Herbs have growth requirements in home garden
Sage grows deliciously in a home garden. (Cindy Yamanaka/Orange County Register/MCT) Purchase photo reprints »
SANTA ANA, Calif. — One thing we know for sure: You can’t clump herbs into one category. As much as their flavors and uses are diverse, so are their growing habits.
The Herb Society of America says that herbs have more than one definition. Botanists describe soft-stemmed plants as herbs or herbaceous plants for their lack of woody parts.
But herbalists use the term herb more widely for any plant — whether it is a tree, shrub, perennial or annual — that is used for flavor, fragrance, medicinal cures or has dye qualities.
Both are correct and the category includes thousands of plants with all sorts of uses from modern-day heart medicines (digitalis) to pesticides (marigolds) used commercially. But most backyard gardeners think of herbs as plants we grow for the kitchen. These include common basils, thyme, dill and other culinary plants.
It’s difficult to create a dummy’s guide to growing herbs because even the common backyard herbs have different needs, and they don’t necessarily want to grow near each other, as some garden designers would suggest.
Thyme, for example, is a woody-ish low-growing ground cover from Mediterranean regions that needs all the sunshine it can get, but not too much water. Planting that next to lemon balm that likes a little shade and thrives in moist soils like other mints won’t work.
Better to plant your herbs in places they want to grow instead of relegating them to an herb-only garden where some will grow terribly tall and crowd out others and some will want shade, and so forth. Scatter your herbs around the landscape.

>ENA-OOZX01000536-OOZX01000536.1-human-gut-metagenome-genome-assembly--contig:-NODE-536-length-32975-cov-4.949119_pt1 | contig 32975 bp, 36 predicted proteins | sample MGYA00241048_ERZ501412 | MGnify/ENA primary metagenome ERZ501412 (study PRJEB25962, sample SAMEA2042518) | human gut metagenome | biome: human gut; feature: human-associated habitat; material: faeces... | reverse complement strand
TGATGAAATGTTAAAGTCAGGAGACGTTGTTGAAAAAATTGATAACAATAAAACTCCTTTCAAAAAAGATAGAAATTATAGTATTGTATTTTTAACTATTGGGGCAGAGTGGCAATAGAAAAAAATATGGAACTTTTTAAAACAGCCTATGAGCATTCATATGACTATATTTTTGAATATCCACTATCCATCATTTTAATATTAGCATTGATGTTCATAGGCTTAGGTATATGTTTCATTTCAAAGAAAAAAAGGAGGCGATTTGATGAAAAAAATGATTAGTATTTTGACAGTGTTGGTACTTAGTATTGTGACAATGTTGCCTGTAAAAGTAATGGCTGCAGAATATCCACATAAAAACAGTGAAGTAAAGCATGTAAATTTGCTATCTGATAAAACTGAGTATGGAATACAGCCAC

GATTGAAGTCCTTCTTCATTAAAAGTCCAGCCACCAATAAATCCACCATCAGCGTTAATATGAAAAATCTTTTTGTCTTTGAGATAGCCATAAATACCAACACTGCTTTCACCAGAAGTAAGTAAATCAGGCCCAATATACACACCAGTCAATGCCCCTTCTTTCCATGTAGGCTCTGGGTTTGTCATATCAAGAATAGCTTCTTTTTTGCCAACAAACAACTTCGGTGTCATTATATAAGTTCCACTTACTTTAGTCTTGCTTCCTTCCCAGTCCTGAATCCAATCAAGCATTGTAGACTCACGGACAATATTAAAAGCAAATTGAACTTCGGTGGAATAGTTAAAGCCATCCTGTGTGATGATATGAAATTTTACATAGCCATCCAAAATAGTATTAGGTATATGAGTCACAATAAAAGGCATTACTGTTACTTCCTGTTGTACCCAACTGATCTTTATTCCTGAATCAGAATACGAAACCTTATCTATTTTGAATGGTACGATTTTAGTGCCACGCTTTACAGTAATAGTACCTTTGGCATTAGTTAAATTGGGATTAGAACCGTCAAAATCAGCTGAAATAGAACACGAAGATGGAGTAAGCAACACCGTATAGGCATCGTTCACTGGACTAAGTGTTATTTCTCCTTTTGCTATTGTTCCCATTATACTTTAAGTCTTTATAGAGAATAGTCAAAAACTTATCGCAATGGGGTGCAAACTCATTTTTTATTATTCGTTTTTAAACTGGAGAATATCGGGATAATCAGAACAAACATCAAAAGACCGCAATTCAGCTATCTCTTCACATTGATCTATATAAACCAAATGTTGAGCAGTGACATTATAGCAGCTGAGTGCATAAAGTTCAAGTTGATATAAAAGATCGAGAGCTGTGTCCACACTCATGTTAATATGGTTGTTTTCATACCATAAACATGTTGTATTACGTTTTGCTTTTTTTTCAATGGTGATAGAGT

Bay —Sweet bay or Laurus nobilis is a small tree used in cooking and can tolerate tough, dry conditions. This slow grower is suitable for pots on the patio.
Lavender — This is a woody shrub that can grow quite large. You can clip it back to a certain point, or until there is more wood than leafy top. That’s when you will want to pull it out and replace it.
Rosemary — This is also a woody shrub that is happy in dry conditions. Low-growing rosemary can be used for groundcovers, large upright rosemary for focal points.
Sage — Culinary sage is also a low-growing woody plant suitable for dry, sunny spots in the garden.
Chives — A bulb plant related to onion. Can be grown in pots or in the ground.
Fennel — A tall perennial plant with fern-like leaves. Can be grown in part shade. Likes water. Looks pretty in flower gardens.
Mint — Most mints are invasive. Grow these in pots to avoid their spread.
Oregano — A low-growing kind of woody plant that spreads out from the base. Provide plenty of room for mature plants.
Parsley — This is truly an herbaceous perennial with soft stems. Even though it’s sold as an annual, it will live for two to three years in Southern California gardens. Cut back in winter, and it will regrow in spring.
Pelargoniums — Scented geraniums can grow large. Leave enough room in your landscape for these to reach maturity.
Basil — Basil generally doesn’t survive even the slightest chill from winters. Replant from 3-inch nursery starts every spring in a sunny spot and provide regular water.
Cilantro —This ferny annual is usually grown from seed. Plants bolt fast, so replant every 30 days or so. Prefers cooler winter temperatures, but needs full sun and regular water.
Dill — Another ferny annual that is grown from seed started about every 30 days. Sprinkle these in the flower garden and let them reseed at the end of the season. Provide full sun and regular water.